-Guest Blog Post by Satie Pungalia –
Please join me in welcoming Satie Pungalia as our next guest blog writer:
Satie is mum to 4 little ones. 3 boys aged 8,7 and 6 and a girl aged 2. Her background is in Occupational Health and coaching, and her husband is an Optometrist.
When they were expecting their eldest, Jai, they had thought they would look at a private school or possibly a Montessori. Never in their wildest dreams did they consider home educating, after all, neither of them were qualified to teach!
You can follow @satiePunglia
We put Jai in a nursery following the norm thinking we were doing the right thing. Two things happened that started us questioning.
First, was that the nursery nurses kept telling us how independent Jai was and he could get on with things all by himself. They could not wait for Hari to join him and follow in his big brother’s footsteps. This freaked me out. Hari was not like his big brother. He was his own person and I started questioning if Hari would grow up in Jai’s shadow. Hari has always been very physical and he reads books whilst walking or he would be jumping around while we read to him (it used to drive me crazy.) I am certain in a school he would be in trouble/detention every day.
The second thing that happened was that Jai became a shell of the person he was before we sent him to nursery. He started crying the night before it was a nursery day. He started having toilet accidents at nursery and being angry with me when I picked him up.
So, we pulled him out and we decided we would look at alternatives and during my research home education came up and I loved the idea of it.
Welcome to the LivePlayLearn guest blog post series. This series aims to share with you a diverse selection of families who are traversing the paths of life and learning with an unschooling mindset. The aim is to showcase how unschooling principles can be effectively implemented across the broad spectrum of lifestyles and yield a life of peace, joy, and learning. As well as this, participants will be sharing with you the stumbling blocks that have been overcome along they way, and the glorious variety of interests and activities that children access when they are living a life without school. I hope that it brings peace and encouragement to you.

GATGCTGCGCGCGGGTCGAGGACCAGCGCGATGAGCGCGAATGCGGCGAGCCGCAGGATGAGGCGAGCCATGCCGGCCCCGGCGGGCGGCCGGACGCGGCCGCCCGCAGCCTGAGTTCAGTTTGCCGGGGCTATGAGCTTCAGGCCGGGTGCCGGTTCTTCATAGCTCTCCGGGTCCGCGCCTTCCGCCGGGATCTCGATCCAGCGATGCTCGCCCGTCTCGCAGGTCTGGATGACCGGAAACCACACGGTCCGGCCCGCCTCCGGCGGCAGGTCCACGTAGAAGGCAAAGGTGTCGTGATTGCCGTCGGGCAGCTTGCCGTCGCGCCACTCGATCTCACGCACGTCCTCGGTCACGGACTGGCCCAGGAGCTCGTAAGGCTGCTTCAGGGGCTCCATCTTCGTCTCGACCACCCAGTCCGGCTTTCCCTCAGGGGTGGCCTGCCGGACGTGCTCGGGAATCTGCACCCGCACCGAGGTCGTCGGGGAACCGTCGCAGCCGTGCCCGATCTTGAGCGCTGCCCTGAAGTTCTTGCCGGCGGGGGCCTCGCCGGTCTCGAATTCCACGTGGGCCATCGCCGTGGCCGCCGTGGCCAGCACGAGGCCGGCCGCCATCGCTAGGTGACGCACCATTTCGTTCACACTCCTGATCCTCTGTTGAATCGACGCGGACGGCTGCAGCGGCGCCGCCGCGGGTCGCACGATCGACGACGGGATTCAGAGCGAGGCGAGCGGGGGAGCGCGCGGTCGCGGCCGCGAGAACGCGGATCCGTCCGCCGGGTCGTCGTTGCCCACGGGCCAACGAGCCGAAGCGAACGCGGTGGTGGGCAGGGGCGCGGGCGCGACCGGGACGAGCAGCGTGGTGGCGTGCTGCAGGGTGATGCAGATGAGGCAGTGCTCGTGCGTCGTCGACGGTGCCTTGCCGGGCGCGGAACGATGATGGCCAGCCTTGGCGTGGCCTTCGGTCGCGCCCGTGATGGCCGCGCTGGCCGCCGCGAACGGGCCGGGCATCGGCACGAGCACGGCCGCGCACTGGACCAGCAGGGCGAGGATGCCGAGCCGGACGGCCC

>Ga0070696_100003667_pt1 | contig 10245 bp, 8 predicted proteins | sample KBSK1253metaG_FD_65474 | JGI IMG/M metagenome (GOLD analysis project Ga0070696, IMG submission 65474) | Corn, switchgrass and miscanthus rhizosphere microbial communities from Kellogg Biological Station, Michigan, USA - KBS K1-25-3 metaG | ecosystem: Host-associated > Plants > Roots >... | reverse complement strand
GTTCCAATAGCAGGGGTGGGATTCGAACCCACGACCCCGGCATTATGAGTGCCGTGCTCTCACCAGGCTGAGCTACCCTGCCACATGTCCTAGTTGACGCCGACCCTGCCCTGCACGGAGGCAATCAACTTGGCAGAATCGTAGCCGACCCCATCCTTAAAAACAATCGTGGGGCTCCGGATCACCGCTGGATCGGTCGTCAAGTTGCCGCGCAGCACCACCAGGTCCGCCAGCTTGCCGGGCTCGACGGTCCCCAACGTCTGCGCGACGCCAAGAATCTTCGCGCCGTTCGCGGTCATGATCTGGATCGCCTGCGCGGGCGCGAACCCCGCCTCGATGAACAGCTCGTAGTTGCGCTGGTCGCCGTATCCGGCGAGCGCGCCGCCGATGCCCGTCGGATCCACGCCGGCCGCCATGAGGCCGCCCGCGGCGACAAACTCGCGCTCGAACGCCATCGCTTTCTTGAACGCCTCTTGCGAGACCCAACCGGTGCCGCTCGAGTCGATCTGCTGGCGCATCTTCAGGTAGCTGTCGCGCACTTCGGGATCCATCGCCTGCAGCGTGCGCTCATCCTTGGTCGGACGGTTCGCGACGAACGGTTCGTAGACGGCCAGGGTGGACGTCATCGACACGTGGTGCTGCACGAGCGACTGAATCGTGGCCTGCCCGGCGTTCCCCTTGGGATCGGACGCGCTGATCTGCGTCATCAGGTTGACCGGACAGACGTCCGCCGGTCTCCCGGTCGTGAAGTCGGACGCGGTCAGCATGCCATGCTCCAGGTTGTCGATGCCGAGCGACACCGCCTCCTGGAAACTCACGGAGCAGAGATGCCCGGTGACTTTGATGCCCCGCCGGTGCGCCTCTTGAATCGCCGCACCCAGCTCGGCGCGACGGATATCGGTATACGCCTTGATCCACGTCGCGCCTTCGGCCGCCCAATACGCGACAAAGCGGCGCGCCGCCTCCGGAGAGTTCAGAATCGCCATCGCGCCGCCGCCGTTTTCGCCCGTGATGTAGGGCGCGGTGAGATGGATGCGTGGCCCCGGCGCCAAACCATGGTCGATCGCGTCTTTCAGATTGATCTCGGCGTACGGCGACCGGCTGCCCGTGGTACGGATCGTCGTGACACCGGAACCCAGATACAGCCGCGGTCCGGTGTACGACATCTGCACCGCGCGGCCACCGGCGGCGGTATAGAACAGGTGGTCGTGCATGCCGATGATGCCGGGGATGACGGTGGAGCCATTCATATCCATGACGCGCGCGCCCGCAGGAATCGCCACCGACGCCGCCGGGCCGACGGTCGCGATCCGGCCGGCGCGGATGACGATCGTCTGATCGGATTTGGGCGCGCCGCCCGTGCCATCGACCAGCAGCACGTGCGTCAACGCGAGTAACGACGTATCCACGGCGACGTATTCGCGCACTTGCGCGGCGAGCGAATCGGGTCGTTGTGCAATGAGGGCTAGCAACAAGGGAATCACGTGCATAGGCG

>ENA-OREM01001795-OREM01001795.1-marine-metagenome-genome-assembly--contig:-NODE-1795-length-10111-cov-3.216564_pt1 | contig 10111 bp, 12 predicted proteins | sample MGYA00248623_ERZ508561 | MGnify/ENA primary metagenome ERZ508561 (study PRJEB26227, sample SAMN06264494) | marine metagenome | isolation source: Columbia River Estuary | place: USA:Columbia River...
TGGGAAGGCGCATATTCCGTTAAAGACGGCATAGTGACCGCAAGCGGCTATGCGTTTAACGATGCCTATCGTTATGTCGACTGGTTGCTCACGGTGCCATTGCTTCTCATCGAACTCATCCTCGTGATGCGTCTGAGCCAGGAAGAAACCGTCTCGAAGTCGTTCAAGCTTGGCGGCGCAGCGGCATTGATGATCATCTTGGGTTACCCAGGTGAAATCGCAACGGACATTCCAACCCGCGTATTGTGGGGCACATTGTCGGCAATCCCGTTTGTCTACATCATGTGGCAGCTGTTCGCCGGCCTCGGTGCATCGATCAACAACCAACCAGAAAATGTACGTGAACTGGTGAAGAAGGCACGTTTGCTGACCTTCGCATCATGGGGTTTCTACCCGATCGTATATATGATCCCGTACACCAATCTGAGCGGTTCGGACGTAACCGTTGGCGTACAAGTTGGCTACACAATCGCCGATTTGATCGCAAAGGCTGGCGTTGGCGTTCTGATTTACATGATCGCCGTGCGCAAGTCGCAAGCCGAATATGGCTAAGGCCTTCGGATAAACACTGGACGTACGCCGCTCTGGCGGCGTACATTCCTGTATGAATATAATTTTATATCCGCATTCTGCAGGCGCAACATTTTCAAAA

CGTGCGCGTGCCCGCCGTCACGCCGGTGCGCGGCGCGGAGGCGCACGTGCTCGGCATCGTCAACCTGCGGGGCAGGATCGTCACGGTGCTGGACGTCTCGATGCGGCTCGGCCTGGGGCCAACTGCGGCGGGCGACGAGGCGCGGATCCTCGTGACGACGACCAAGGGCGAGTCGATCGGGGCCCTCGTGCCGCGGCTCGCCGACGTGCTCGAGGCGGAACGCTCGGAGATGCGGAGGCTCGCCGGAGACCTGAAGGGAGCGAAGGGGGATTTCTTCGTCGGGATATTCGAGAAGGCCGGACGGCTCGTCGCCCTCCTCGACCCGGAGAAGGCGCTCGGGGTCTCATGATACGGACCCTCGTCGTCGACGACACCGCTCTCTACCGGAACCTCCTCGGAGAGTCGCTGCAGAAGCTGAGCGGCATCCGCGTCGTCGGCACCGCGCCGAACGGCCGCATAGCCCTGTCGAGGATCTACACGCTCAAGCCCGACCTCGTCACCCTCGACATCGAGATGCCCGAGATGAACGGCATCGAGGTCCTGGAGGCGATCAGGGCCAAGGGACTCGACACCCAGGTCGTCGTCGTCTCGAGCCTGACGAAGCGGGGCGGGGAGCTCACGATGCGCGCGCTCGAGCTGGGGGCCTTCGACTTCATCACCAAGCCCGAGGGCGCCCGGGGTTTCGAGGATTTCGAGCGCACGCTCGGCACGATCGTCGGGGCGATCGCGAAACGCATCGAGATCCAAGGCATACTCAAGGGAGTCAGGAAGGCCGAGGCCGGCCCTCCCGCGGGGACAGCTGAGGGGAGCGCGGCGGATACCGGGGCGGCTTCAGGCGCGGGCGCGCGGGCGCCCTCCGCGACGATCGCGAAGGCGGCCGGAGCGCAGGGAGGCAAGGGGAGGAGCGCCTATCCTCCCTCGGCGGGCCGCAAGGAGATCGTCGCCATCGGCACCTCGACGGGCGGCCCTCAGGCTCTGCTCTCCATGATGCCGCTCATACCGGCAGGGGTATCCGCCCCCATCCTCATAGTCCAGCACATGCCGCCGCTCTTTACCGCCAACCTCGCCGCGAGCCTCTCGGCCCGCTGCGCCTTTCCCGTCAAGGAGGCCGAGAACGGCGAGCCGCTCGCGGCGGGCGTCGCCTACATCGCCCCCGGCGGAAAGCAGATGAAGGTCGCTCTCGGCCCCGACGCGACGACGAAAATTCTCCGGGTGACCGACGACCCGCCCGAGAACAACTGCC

I did not look any further than that, as to types and what it would involve. It just felt right. We have had a flexible approach and I suppose we kind of fell into the unschooling way. We probably took on the definition of unschooling when my husband, Satnam, was coaxing, a 5 year old, Jai to read a book to him.
Well let’s just say the pressure of it put Jai off reading for about 6 weeks until he realised that he was not going to be forced to read. Even now, as an 8 year old, he loves nothing more than snuggling on my lap and being read to. Yet, he has learnt to read, as I often find him reading to his little sister, or his own comic books. I cannot tell you how he learnt but just reading to him and not making it a big deal; it has happened organically and most importantly he still loves reading and has not been put off. I sometimes ponder what would have happened if he was at school and made to feel rubbish about not reading or forced into it?
We certainly had not planned unschooling but it felt right that we allowed the children to be autonomous and learn through play.
Right now, our 8 and 6 year old are massively into Minecraft. Whether they are playing it or watching endless videos on you tube. We have developed that further by exploring “trump cards”, a minecraft sketch book and lego which they dip in and out of.
Hari who is 7 is into Roblox and you will find him playing the different games and then trying the challenges out like how many reps of weights he can do, his speed on the bike or running etc.
And Mya who is 2 follows her brothers but also loves the crafts (which her brothers have never been into.)
Our typical week will involve the kids getting up when they have finished sleeping (except for Forest school days), eating when they need to, activities like Forest school, Rock Climbing, Swimming, Parkour, Jiu jitsu trips to the beach or park. They do what they want in between. Some days they play the keyboard, gardening, reading but most of the time they are playing on the tablets or Nintendo Switch, if not on you tube.
This last thing was a real struggle for me. I had originally been strict about “screens” and screen time. I still have my days of “OMG what have they done all day?”
And this is when I need to take myself away from them and do some self reflection. Question myself on why this is triggering me? And rather than looking at what they have done all day I think about how far they have come because of screens? If they wanted to spend all day reading a book (as I often did as a kid) would that hold more value for me? If they were playing Lego all day would I see that as better? Ah, the problem lies with me and my “rules” and conditioning.
At times it can feel like we have done nothing all day, week or month and then I reflect on their growth over that time period and I am always pleasantly surprised
I am really grateful to those who freely share their stories and contribute to providing a fuller picture of unschooling in action.
If you feel able, or willing, to share your journey, as a way of encouraging and cheering others along theirs, please complete and submit your own guest blog post here